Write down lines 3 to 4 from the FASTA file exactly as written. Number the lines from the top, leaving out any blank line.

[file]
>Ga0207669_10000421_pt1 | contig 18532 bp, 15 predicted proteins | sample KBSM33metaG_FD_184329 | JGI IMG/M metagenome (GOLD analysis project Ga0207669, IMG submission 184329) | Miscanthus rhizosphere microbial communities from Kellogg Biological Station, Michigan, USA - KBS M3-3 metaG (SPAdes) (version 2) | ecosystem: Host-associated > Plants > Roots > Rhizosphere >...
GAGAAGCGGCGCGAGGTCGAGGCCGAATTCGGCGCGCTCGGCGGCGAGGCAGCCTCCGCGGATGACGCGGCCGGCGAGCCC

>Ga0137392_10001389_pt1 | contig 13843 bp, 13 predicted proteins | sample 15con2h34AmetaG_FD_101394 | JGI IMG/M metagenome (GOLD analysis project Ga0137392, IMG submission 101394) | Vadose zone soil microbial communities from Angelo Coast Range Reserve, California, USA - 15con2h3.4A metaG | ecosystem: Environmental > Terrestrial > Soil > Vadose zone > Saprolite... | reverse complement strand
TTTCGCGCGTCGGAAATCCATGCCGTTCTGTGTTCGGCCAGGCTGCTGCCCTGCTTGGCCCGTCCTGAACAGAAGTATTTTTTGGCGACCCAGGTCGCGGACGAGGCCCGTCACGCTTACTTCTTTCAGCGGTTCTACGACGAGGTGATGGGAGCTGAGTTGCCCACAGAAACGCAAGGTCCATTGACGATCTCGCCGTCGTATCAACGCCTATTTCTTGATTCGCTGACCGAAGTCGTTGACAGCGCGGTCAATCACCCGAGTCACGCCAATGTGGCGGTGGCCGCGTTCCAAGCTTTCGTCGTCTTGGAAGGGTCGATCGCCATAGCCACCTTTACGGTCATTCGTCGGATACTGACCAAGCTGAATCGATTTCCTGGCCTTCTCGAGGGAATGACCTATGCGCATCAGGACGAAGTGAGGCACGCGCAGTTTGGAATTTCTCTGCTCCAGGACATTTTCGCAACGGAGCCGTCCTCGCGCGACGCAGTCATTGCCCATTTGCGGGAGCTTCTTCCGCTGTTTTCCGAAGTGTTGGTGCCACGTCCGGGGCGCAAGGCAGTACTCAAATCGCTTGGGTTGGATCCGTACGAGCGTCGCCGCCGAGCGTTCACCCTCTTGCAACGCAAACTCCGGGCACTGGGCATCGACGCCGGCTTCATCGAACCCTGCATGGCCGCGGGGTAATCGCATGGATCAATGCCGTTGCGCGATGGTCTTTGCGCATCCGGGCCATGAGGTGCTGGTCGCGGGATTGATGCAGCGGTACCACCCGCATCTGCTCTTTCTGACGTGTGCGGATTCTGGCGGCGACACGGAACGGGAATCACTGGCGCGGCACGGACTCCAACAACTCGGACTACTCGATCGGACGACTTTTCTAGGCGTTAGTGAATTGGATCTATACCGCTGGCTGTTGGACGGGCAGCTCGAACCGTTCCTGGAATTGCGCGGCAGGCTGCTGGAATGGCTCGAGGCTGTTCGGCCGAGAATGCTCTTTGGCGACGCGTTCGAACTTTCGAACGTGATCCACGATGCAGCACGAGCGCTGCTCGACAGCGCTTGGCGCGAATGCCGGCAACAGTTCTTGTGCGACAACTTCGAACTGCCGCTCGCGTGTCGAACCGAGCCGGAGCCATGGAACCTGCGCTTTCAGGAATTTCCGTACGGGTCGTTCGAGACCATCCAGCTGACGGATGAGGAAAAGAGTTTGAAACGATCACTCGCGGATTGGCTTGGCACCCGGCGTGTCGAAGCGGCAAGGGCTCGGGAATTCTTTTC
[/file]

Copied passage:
>Ga0137392_10001389_pt1 | contig 13843 bp, 13 predicted proteins | sample 15con2h34AmetaG_FD_101394 | JGI IMG/M metagenome (GOLD analysis project Ga0137392, IMG submission 101394) | Vadose zone soil microbial communities from Angelo Coast Range Reserve, California, USA - 15con2h3.4A metaG | ecosystem: Environmental > Terrestrial > Soil > Vadose zone > Saprolite... | reverse complement strand
TTTCGCGCGTCGGAAATCCATGCCGTTCTGTGTTCGGCCAGGCTGCTGCCCTGCTTGGCCCGTCCTGAACAGAAGTATTTTTTGGCGACCCAGGTCGCGGACGAGGCCCGTCACGCTTACTTCTTTCAGCGGTTCTACGACGAGGTGATGGGAGCTGAGTTGCCCACAGAAACGCAAGGTCCATTGACGATCTCGCCGTCGTATCAACGCCTATTTCTTGATTCGCTGACCGAAGTCGTTGACAGCGCGGTCAATCACCCGAGTCACGCCAATGTGGCGGTGGCCGCGTTCCAAGCTTTCGTCGTCTTGGAAGGGTCGATCGCCATAGCCACCTTTACGGTCATTCGTCGGATACTGACCAAGCTGAATCGATTTCCTGGCCTTCTCGAGGGAATGACCTATGCGCATCAGGACGAAGTGAGGCACGCGCAGTTTGGAATTTCTCTGCTCCAGGACATTTTCGCAACGGAGCCGTCCTCGCGCGACGCAGTCATTGCCCATTTGCGGGAGCTTCTTCCGCTGTTTTCCGAAGTGTTGGTGCCACGTCCGGGGCGCAAGGCAGTACTCAAATCGCTTGGGTTGGATCCGTACGAGCGTCGCCGCCGAGCGTTCACCCTCTTGCAACGCAAACTCCGGGCACTGGGCATCGACGCCGGCTTCATCGAACCCTGCATGGCCGCGGGGTAATCGCATGGATCAATGCCGTTGCGCGATGGTCTTTGCGCATCCGGGCCATGAGGTGCTGGTCGCGGGATTGATGCAGCGGTACCACCCGCATCTGCTCTTTCTGACGTGTGCGGATTCTGGCGGCGACACGGAACGGGAATCACTGGCGCGGCACGGACTCCAACAACTCGGACTACTCGATCGGACGACTTTTCTAGGCGTTAGTGAATTGGATCTATACCGCTGGCTGTTGGACGGGCAGCTCGAACCGTTCCTGGAATTGCGCGGCAGGCTGCTGGAATGGCTCGAGGCTGTTCGGCCGAGAATGCTCTTTGGCGACGCGTTCGAACTTTCGAACGTGATCCACGATGCAGCACGAGCGCTGCTCGACAGCGCTTGGCGCGAATGCCGGCAACAGTTCTTGTGCGACAACTTCGAACTGCCGCTCGCGTGTCGAACCGAGCCGGAGCCATGGAACCTGCGCTTTCAGGAATTTCCGTACGGGTCGTTCGAGACCATCCAGCTGACGGATGAGGAAAAGAGTTTGAAACGATCACTCGCGGATTGGCTTGGCACCCGGCGTGTCGAAGCGGCAAGGGCTCGGGAATTCTTTTC